While Holdren did not have a hand in the global
cooling hysteria, in his 1986 book The
Machinery of Nature
Ehrlich credited Holdren for
the proposition that global warming would cause the deaths of a billion
people by 2020. Whatever the case -- global cooling or global warming --
paint it black!
JOHN adds: Holdren's confirmation hearing was last
week. It was basically a love-fest, and Holdren avoided any reference to
his hysterical and partisan past. But Senator Vitter played the role of
garden party skunk by asking Holdren about some of his embarrassingly
radical moments. Holdren's back-pedaling was amusing:
Dr. Holdren, one of the lines from the president's
inaugural address which I most appreciated was his comment about
science and honoring that and not having it overtaken by ideology.
My concern is that as one of his top science
advisers, many statements you've made in the past don't meet that
task, and so I wanted to explore that.
One is from an 1971 article with Paul Ehrlich,
titled "Global Ecology," in which you predicted that, quote, "some
form of eco-catastrophe, if not thermal nuclear war, seems almost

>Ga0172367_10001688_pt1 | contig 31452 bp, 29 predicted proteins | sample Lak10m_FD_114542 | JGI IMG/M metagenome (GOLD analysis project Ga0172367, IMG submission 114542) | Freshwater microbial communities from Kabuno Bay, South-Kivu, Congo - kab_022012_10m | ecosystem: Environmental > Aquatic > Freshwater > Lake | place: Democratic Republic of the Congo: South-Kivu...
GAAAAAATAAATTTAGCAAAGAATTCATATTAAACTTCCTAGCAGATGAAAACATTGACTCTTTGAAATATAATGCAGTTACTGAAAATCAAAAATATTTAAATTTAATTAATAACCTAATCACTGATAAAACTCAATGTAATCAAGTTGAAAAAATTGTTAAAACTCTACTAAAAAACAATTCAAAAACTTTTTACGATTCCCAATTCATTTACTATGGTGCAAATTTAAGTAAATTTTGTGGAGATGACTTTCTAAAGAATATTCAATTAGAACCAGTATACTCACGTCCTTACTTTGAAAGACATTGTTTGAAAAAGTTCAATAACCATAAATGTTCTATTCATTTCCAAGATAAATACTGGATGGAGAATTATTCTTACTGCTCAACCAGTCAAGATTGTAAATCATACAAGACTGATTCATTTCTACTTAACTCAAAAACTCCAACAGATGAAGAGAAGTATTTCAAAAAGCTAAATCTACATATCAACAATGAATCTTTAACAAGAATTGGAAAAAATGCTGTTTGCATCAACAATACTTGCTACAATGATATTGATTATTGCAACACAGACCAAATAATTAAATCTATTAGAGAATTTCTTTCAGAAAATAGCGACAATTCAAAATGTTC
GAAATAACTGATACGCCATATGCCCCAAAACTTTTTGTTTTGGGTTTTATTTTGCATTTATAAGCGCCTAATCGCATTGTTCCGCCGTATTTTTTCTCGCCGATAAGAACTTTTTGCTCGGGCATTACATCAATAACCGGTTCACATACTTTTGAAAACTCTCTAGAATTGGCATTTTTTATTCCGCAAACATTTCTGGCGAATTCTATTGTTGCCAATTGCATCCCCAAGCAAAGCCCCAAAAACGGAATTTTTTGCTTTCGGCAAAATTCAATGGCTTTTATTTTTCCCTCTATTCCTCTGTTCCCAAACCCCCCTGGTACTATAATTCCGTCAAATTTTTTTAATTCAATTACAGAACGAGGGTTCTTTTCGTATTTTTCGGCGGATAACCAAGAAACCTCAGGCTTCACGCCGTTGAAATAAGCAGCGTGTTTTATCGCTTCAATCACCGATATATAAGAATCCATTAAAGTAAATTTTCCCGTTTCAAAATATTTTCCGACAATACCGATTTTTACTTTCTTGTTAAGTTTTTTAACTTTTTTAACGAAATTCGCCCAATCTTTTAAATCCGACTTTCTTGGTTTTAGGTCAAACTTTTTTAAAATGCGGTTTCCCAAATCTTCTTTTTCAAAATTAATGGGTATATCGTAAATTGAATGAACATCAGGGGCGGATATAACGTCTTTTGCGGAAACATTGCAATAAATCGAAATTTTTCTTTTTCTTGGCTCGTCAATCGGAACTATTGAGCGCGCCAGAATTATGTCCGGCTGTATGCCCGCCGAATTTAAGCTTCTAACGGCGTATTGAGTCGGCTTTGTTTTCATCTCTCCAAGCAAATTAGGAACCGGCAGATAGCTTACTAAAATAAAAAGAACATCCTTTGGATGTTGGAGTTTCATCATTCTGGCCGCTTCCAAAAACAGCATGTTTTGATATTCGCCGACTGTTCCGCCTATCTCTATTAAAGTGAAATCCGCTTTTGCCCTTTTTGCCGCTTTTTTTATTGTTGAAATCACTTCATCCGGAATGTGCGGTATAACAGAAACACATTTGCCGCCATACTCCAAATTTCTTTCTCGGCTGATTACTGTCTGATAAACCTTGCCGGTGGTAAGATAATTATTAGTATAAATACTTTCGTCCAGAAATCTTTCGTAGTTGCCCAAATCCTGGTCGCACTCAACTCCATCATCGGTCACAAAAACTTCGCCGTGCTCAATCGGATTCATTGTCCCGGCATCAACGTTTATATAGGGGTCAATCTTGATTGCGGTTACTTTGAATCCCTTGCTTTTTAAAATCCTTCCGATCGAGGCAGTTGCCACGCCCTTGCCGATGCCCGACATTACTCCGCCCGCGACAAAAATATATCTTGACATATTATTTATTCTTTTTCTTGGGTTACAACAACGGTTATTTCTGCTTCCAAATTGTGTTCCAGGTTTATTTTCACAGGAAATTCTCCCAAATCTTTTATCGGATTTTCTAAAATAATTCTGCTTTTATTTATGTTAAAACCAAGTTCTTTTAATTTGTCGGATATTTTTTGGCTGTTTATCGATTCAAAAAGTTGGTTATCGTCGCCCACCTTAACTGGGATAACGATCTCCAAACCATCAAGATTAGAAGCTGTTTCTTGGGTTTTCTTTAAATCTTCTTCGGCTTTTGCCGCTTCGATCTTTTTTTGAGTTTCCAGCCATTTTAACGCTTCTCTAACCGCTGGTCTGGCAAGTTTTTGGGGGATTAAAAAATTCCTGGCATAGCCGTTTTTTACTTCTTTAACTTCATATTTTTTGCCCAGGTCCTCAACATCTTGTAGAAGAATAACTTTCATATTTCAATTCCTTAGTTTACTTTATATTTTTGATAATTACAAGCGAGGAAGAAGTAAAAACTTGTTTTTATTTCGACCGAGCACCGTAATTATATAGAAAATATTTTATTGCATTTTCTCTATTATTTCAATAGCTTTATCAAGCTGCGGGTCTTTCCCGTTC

certain to overtake us before the end of the century," close quote.
Do you think that was a responsible prediction?
HOLDREN: Well, thank you, Senator, for that -- for
First of all, I guess I would say that one of the
things I've learned in the -- in the intervening nearly four decades
is that predictions about the future are difficult.
That was a statement, which at least at the age of
26, I had the good sense to hedge by saying, "almost certain." The
trends at the time were not positive, either with respect to the
dangers of thermal nuclear war or with respect to ecological dangers
of a wide variety of sorts. A lot of things were getting worse. ...
VITTER: Given all that context, do you think that